Current Adaptive Immune Receptor Repertoire sequencing (AIRR-seq) methods aim to resolve V and C region transcripts to differing extents. Profiling of the V region, even in part, defines V, D, and J gene usage while also providing characterization of complementarity-determining regions (CDRs) 1, 2, and 3, which are hypervariable and directly interact with target Ag (16). CDR3-targeted profiling approaches, such as those used by Adaptive Biotechnologies (17), allow for V, D, and J gene assignments but do not provide complete resolution of the entire V region (17). The isoform sequencing (Iso-Seq) method captures full-length transcripts expressing a poly(A) tail through oligo dT-based priming. For characterization of AIRR-seq reads, this approach has lower throughput, lower depth, and increased cost, because Iso-Seq generates a complete transcriptome per sample without any enrichment of H chain sequences, which are then filtered out for analyses, resulting in a considerable amount of non-Ab repertoire data being discarded (Fig. 1B). Multiplexed primer-based sr-AIRR-seq strategies generate full V region content but require specific primers to known targets and therefore may miss novel genes and alleles. 5′ RACE sr-AIRR-seq methods capture the full-length VDJ exon without V region–targeted multiplexed primer pools, therefore limiting the impact of primer bias and enabling discovery of novel IGHV, IGHD, and IGHJ genes and alleles (18). 5′ RACE methods also often prime from the first IGHC exon (CH1), allowing for determination of isotype. Additional methods have been developed that shift amplification strategies by capturing additional IGHC region sequence to enable subisotype resolution; however, these methods sacrifice full and contiguous characterization of IGHV genes (19). All commonly used sr-AIRR-seq methods are further technically limited by the length restrictions (≤600 nt) of short-read next generation sequencing. As a result, no current sr-AIRR-seq strategy resolves the complete H chain transcript, including all IGHC exons alongside the recombined IGHV, IGHD, and IGHJ genes. Our team has recently shown that population-based polymorphisms within the IGHV, IGHD, IGHJ, IGK, and IGL loci are far more extensive than previously known; the IGHC region has also been shown to contain genomic diversity, although the extent of this diversity has likely not been fully explored (20–27). Although it is understood that the Fc domain mediates Ab effector functions, there is limited knowledge as to how genetic variation in this region may impact functional capabilities or posttranslational modifications (5, 28, 29). As such, there is a growing need to understand genomic variation across the complete Ab molecule. To address these limitations, we have developed an end-to-end pipeline to target, profile, and characterize the Ab H chain repertoire in the context of isotype (IgG, IgM) and subisotype (IgG1, IgG2, IgG3, IgG4).

In this article, we present full-length AIRR-seq (FLAIRR-seq), a novel targeted 5′ RACE-based amplification of near-full-length IgG and IgM H chain transcripts, paired with single-molecule real-time (SMRT) sequencing, resulting in highly accurate (mean read accuracy ∼Q60, 99.9999%), near-full-length Ab sequences from RNA derived from whole blood, isolated PBMCs, and purified B cells. When analyzed with the Immcantation sr-AIRR-seq tool suite (30, 31), we demonstrate that FLAIRR-seq performs comparably with standard 5′ RACE sr-AIRR-seq methods and single-molecule Iso-Seq strategies for characterizing the expressed Ab repertoire. We further highlight FLAIRR-seq data features, including phased identification of IGHV, IGHD, IGHJ, and IGHC genes, allowing for profiling of subisotype- and IGHC allele-specific repertoires and CSR characterization.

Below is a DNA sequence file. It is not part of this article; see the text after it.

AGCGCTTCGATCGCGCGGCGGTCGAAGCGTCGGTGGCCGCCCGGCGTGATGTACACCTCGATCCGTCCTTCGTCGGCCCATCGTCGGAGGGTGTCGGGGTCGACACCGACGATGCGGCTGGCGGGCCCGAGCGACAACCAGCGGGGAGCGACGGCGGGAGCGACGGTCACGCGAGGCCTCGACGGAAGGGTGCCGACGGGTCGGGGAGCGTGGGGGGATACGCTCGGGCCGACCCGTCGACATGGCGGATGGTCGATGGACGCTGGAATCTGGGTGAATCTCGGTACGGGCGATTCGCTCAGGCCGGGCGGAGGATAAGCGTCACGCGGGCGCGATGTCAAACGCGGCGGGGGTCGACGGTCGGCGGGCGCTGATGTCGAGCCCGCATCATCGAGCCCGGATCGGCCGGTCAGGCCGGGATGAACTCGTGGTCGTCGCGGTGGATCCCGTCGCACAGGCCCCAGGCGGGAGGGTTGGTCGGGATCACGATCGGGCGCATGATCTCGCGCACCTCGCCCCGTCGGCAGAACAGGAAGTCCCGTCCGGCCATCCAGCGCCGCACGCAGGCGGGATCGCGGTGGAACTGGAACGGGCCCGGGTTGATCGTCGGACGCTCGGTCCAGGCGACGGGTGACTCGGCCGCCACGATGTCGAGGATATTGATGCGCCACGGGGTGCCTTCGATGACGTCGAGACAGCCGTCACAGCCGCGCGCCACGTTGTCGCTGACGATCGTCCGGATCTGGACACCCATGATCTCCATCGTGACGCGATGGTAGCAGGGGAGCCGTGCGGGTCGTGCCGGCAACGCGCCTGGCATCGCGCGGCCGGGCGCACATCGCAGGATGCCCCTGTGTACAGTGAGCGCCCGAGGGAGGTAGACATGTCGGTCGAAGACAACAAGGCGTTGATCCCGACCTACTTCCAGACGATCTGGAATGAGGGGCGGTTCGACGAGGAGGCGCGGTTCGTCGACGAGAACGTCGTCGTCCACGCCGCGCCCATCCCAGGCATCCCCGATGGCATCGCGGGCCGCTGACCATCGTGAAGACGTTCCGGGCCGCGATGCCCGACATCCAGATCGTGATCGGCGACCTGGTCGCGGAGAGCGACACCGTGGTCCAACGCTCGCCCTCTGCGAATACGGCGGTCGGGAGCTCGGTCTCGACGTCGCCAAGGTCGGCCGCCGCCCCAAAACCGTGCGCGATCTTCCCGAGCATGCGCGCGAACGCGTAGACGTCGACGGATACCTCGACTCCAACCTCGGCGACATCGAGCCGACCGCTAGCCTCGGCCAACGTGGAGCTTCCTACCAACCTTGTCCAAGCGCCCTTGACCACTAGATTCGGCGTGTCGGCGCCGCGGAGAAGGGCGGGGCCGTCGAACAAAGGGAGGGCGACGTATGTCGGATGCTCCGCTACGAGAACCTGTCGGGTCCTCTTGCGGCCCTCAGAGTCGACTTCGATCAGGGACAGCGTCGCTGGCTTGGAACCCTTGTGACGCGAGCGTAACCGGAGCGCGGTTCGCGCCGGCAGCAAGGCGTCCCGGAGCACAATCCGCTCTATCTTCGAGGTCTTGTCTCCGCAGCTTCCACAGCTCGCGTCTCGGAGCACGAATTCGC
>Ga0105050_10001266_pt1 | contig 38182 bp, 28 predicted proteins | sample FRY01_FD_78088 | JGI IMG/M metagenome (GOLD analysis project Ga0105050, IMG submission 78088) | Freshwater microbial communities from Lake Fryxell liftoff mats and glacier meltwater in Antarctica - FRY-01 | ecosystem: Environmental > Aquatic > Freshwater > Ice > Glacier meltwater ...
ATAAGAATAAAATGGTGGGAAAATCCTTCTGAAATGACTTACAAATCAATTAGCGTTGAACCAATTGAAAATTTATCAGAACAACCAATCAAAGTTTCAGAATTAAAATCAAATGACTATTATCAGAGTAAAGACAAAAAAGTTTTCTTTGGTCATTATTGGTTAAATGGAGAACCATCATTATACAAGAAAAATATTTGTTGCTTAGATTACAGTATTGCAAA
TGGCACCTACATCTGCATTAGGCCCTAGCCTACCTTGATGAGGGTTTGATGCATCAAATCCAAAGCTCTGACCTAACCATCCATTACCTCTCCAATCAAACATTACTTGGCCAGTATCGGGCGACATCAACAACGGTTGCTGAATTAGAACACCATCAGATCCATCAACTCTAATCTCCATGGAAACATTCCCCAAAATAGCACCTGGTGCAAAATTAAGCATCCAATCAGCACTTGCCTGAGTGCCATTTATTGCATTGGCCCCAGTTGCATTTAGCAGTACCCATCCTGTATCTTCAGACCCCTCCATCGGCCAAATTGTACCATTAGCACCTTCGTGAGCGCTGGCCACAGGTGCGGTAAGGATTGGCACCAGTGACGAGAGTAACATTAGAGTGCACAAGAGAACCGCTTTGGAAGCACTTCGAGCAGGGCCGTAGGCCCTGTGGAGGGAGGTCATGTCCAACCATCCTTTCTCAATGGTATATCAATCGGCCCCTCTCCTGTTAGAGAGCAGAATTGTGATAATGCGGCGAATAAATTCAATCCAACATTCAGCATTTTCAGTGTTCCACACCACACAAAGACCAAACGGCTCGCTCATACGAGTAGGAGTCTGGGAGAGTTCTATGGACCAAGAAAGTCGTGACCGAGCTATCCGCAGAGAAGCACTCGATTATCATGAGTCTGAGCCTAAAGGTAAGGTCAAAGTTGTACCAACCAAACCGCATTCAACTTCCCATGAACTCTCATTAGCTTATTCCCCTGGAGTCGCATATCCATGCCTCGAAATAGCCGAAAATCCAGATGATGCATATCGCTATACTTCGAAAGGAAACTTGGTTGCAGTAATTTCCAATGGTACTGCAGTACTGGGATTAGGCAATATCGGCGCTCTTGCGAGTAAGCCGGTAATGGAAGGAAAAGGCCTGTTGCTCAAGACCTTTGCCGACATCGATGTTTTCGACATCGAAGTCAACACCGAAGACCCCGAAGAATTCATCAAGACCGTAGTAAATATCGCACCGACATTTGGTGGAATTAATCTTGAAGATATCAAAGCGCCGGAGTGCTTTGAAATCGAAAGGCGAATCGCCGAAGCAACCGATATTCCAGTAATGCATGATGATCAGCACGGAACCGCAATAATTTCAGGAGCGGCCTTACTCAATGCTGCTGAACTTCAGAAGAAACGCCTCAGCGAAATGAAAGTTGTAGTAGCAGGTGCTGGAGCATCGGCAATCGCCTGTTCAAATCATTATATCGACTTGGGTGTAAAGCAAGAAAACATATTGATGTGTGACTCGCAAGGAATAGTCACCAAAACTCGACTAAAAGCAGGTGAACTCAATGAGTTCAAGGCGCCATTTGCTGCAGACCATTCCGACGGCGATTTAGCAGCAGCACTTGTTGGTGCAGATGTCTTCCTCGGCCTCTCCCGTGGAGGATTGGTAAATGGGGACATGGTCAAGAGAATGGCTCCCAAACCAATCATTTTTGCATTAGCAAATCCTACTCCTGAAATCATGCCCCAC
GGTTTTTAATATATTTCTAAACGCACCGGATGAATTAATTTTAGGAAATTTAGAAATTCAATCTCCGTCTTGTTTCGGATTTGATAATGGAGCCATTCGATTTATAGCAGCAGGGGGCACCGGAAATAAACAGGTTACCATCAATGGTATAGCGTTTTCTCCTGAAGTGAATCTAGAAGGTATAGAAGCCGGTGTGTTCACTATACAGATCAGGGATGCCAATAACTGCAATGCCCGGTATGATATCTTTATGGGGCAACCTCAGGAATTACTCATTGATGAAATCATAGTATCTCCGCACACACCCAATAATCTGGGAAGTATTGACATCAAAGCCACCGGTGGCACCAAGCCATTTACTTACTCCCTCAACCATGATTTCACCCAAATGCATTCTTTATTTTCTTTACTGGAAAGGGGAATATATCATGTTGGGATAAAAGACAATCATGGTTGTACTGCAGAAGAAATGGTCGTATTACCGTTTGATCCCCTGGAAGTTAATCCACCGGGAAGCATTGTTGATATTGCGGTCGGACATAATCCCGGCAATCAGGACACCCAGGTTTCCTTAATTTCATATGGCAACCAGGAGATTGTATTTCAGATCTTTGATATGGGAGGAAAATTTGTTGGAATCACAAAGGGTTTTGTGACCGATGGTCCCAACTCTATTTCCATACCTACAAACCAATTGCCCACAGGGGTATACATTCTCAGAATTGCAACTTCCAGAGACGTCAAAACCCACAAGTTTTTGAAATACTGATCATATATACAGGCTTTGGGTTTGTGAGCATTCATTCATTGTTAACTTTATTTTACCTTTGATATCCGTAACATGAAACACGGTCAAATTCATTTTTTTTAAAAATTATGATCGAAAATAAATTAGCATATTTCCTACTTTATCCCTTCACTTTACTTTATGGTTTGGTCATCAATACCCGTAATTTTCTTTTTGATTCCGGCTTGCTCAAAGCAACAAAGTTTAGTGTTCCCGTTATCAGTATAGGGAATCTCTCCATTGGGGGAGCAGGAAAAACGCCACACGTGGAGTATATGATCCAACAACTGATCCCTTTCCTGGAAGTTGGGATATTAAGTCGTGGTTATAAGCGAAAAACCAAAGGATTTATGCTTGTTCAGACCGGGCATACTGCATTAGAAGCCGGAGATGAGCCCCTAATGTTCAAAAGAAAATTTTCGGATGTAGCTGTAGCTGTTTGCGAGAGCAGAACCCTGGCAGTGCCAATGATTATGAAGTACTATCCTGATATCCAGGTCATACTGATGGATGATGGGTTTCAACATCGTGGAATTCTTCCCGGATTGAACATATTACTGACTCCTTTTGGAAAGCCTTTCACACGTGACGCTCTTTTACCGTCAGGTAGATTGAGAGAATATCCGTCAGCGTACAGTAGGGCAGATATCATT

Experiments were conducted using healthy donor PBMCs, purified B cells from healthy donors, or whole blood collected from hospitalized COVID-19 patients (Supplemental Table I). Commercially available healthy donor PBMCs (STEMCELL Technologies) and a subset of matched purified B cells were used to generate sr-AIRR-seq and FLAIRR-seq validation datasets. Full-length Iso-Seq was performed using B cells isolated from the PBMCs of a healthy, consented 57-y-old male donor at the University of Louisville (UofL) School of Medicine. The UofL Institutional Review Board (IRB) approved sample collection (IRB 14.0661). For COVID-19–affected patient samples (n = 5), whole blood was collected from the Mount Sinai COVID-19 biobank cohort of hospitalized COVID-19 patients, approved by the IRB at the Icahn School of Medicine at Mount Sinai as previously described (32).

Frozen healthy donor PBMCs were purchased, thawed, and aliquoted for use in downstream experiments (STEMCELL Technologies). For Iso-Seq analyses, 175 ml of venous blood was collected in a final concentration of 6 mM K3EDTA using standard phlebotomy. PBMCs were isolated using Sepmate PBMC Isolation Tubes (STEMCELL Technologies) as previously described (33), with an additional granulocyte depletion step using the RosetteSep Human Granulocyte Depletion Cocktail (STEMCELL Technologies) as directed by the manufacturer. B cells from the freshly collected and frozen healthy donor PBMCs were isolated using the EasySep Human Pan-B Cell Enrichment Kit, as described by the manufacturer (STEMCELL Technologies). In brief, B cells, including plasma cells, were isolated by negative selection using coated magnetic particles. First, the B cell enrichment mixture was added to the sample and mixed for a 5-min incubation at room temperature, followed by addition of magnetic particles and further incubation for 5 min on the benchtop. The sample tube was then placed on an EasySep magnet (STEMCELL Technologies), and purified B cells were carefully eluted from the magnetic particles and immediately used for RNA extraction.